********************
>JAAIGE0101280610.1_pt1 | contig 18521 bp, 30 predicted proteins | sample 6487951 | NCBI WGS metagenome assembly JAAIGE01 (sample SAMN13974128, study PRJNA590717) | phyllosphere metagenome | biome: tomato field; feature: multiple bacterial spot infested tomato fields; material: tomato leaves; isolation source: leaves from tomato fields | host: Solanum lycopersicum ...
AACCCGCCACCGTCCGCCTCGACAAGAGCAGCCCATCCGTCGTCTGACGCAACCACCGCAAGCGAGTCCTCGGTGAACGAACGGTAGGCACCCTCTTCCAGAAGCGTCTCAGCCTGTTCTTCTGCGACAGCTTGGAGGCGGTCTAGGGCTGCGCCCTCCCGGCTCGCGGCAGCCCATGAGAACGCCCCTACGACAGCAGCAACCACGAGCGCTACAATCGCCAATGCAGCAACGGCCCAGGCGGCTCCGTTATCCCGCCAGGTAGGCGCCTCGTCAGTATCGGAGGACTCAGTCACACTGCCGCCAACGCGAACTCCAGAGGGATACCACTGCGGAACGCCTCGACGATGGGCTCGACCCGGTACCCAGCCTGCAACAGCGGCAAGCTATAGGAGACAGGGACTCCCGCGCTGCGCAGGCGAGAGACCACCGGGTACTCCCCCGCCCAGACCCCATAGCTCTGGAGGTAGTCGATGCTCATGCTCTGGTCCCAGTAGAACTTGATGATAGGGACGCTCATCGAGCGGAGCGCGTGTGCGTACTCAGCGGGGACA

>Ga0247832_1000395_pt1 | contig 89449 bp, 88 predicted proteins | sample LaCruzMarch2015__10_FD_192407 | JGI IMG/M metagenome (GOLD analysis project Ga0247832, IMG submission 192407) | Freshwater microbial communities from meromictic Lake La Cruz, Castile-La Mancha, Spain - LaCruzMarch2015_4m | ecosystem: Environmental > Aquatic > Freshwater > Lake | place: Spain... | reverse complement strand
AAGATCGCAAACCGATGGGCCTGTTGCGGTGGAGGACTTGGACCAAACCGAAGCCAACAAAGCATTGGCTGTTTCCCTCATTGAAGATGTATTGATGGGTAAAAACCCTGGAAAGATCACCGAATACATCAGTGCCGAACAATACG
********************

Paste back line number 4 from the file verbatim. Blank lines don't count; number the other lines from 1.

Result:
AAGATCGCAAACCGATGGGCCTGTTGCGGTGGAGGACTTGGACCAAACCGAAGCCAACAAAGCATTGGCTGTTTCCCTCATTGAAGATGTATTGATGGGTAAAAACCCTGGAAAGATCACCGAATACATCAGTGCCGAACAATACG